am not certain about that.
Finally, mkjail forks and once again, the parent sits around waiting
for children to die (tmcc proxy or this child) or for a signal, while
the child goes off and actually execs the "jail" command which starts
up the jail running /etc/jail/injail. Here the parent remembers the
pid of both the tmcc proxy and the forked jail. If the tmcc proxy
terminates, it restarts it. If the jail terminates, we cleanup and exit.
If a signal is received, we again differentiate halting (USR1) from
destroying (INT or HUP).
Cleanup consists of killing the tmcc proxy, sending a USR1 to the jail
init process (see below), waiting for it to terminate and then undoing
all the mounts and interface setup. Additionally, if the jail is being
torn down, the per-vnode disk is destoryed as well.
At this point in the creation process, there are now vnodesetup and
mkjail processes both just waiting for vnode termination.
3b. BSD: injail
Finally we are actually running in the jail environment. injail is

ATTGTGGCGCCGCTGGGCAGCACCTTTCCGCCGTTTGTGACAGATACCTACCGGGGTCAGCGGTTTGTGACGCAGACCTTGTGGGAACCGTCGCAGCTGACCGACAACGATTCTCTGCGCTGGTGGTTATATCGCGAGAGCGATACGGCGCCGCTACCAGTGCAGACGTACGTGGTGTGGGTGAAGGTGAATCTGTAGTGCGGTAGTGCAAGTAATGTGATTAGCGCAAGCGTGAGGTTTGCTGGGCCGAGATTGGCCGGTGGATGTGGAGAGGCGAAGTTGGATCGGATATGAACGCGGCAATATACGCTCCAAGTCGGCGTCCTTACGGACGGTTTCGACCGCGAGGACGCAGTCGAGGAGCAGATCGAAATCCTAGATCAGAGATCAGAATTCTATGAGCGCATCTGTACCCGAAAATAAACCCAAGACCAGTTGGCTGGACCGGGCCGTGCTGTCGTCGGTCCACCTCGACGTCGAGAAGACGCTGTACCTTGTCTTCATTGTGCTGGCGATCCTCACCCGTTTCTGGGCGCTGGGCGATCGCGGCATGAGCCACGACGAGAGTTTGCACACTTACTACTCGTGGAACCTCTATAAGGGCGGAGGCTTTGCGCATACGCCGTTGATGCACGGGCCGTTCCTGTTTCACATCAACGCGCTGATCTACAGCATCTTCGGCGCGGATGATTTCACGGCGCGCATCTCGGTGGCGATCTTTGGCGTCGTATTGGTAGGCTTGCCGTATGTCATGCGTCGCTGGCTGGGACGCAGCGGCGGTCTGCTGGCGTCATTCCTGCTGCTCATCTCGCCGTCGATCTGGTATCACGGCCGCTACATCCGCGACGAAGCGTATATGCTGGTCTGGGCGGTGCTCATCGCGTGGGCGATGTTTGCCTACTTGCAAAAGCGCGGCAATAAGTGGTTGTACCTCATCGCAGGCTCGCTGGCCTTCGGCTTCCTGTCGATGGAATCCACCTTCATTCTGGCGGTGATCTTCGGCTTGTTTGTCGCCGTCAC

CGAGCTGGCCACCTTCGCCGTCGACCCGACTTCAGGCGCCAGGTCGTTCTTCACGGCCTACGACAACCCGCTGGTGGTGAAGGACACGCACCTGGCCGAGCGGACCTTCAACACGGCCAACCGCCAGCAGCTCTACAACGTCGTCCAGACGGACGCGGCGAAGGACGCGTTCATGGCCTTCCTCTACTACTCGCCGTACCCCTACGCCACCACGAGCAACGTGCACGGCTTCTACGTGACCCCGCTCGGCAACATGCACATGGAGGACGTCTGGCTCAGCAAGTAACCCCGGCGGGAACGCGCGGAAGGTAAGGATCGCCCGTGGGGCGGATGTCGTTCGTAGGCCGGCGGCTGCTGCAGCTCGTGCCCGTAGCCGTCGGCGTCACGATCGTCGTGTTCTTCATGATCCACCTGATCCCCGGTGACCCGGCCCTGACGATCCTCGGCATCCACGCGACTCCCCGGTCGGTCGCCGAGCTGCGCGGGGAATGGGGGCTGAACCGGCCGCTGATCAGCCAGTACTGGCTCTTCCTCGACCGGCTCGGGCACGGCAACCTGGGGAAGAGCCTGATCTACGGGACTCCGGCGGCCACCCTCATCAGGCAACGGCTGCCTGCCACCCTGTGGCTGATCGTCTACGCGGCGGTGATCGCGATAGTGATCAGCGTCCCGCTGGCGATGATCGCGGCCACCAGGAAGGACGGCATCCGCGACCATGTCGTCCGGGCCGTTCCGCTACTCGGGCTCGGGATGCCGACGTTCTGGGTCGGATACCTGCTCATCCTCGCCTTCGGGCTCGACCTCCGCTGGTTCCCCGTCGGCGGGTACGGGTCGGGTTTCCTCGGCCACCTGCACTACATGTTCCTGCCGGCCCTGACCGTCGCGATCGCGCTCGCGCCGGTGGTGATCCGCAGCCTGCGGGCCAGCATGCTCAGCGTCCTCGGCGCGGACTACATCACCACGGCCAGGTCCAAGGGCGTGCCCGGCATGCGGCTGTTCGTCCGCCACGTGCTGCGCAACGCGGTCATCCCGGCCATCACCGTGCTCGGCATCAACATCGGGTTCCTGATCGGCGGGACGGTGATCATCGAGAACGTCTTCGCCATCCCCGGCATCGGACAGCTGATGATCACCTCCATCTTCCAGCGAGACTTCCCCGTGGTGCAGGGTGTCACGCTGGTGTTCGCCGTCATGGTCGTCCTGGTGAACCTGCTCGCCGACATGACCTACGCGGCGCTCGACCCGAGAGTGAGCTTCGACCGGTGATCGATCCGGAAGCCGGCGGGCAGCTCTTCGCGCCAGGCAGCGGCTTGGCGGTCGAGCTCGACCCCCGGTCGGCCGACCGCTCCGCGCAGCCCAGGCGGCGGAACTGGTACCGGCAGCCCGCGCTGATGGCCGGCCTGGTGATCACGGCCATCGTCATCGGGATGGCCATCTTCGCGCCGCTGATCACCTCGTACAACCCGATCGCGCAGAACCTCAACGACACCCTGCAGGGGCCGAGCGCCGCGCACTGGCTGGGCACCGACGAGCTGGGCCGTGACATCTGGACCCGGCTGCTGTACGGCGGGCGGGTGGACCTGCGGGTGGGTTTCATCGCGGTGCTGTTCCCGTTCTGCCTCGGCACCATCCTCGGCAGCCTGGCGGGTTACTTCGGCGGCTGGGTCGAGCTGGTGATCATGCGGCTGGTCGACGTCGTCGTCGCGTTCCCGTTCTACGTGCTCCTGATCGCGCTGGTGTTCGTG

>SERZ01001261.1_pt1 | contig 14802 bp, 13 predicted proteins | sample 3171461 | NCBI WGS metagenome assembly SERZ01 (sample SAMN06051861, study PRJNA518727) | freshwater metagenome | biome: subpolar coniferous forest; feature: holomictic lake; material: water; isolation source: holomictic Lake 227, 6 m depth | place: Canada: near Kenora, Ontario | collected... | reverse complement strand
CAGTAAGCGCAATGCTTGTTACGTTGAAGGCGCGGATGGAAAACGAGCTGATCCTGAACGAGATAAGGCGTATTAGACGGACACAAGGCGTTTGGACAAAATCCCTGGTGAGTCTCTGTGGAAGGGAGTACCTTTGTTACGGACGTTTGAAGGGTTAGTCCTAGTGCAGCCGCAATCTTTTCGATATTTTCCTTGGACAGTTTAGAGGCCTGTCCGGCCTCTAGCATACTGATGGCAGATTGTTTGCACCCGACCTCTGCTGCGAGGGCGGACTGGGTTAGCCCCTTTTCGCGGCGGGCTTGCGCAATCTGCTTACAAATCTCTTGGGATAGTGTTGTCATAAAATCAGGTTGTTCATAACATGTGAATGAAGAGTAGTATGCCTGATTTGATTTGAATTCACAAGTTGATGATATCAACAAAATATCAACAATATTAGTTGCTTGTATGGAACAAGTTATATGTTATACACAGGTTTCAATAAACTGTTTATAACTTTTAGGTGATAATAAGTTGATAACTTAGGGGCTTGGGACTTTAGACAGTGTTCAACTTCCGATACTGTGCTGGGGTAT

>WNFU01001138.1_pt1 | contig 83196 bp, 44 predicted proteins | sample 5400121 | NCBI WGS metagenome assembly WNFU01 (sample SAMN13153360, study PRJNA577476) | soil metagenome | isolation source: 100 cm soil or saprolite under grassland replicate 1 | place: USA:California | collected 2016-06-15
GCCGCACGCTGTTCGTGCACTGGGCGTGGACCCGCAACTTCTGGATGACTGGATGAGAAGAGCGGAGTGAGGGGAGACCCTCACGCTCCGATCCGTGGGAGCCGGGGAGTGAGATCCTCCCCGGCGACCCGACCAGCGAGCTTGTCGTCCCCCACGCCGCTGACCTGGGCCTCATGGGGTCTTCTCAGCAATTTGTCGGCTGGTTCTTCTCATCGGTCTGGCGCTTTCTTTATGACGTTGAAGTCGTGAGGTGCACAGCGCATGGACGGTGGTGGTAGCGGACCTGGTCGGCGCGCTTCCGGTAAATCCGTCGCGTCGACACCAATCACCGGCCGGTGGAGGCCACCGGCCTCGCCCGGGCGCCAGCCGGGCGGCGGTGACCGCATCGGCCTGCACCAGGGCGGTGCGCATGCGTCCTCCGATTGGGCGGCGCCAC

just a mini-version of /sbin/init whose main job is to fork and fire
off /etc/rc in the child. The parent process then--you guessed it--waits
around for the child to terminate or for a signal in order to shutdown
all jailed processes. A signal can be either sent from outside
( or inside (shutdown).
So at the end of the day there are *three* processes whose sole job
is to wait for termination or signals: vnodesetup and outside
the jail, and injail inside.
4a. Linux: -p <exppid> -h <hostname> <vnodeid> is derived from but is for vservers (duh!)
It is only called to boot a Emulab cluster vserver-based vnode,
it is not used for planetlab or other remote vserver setups.
As with, is only used to start vnodes.
There is no seperate invocation for halting them. Halting is done
by sending a signal to the creation invocation.
mkvserver sucks in the contents of the jailconfig file created by
vnodesetup and uses that info to configure the local kernel to
allow the vserver to be created as necessary. In the vserver case,
we need (first time only) to create a control net bridge to which all
per-vnode cnet devices (tunnels) are attached. We then create the
control net tunnel device for this vnode and attach it.
mkvserver then either creates or "restores" the filesystem namespace
for the vnode. Creation currently involves "building" a vserver and
then creating a copy of the mutable local file systems and loopback
mounting /usr and NFS mounted filesystems.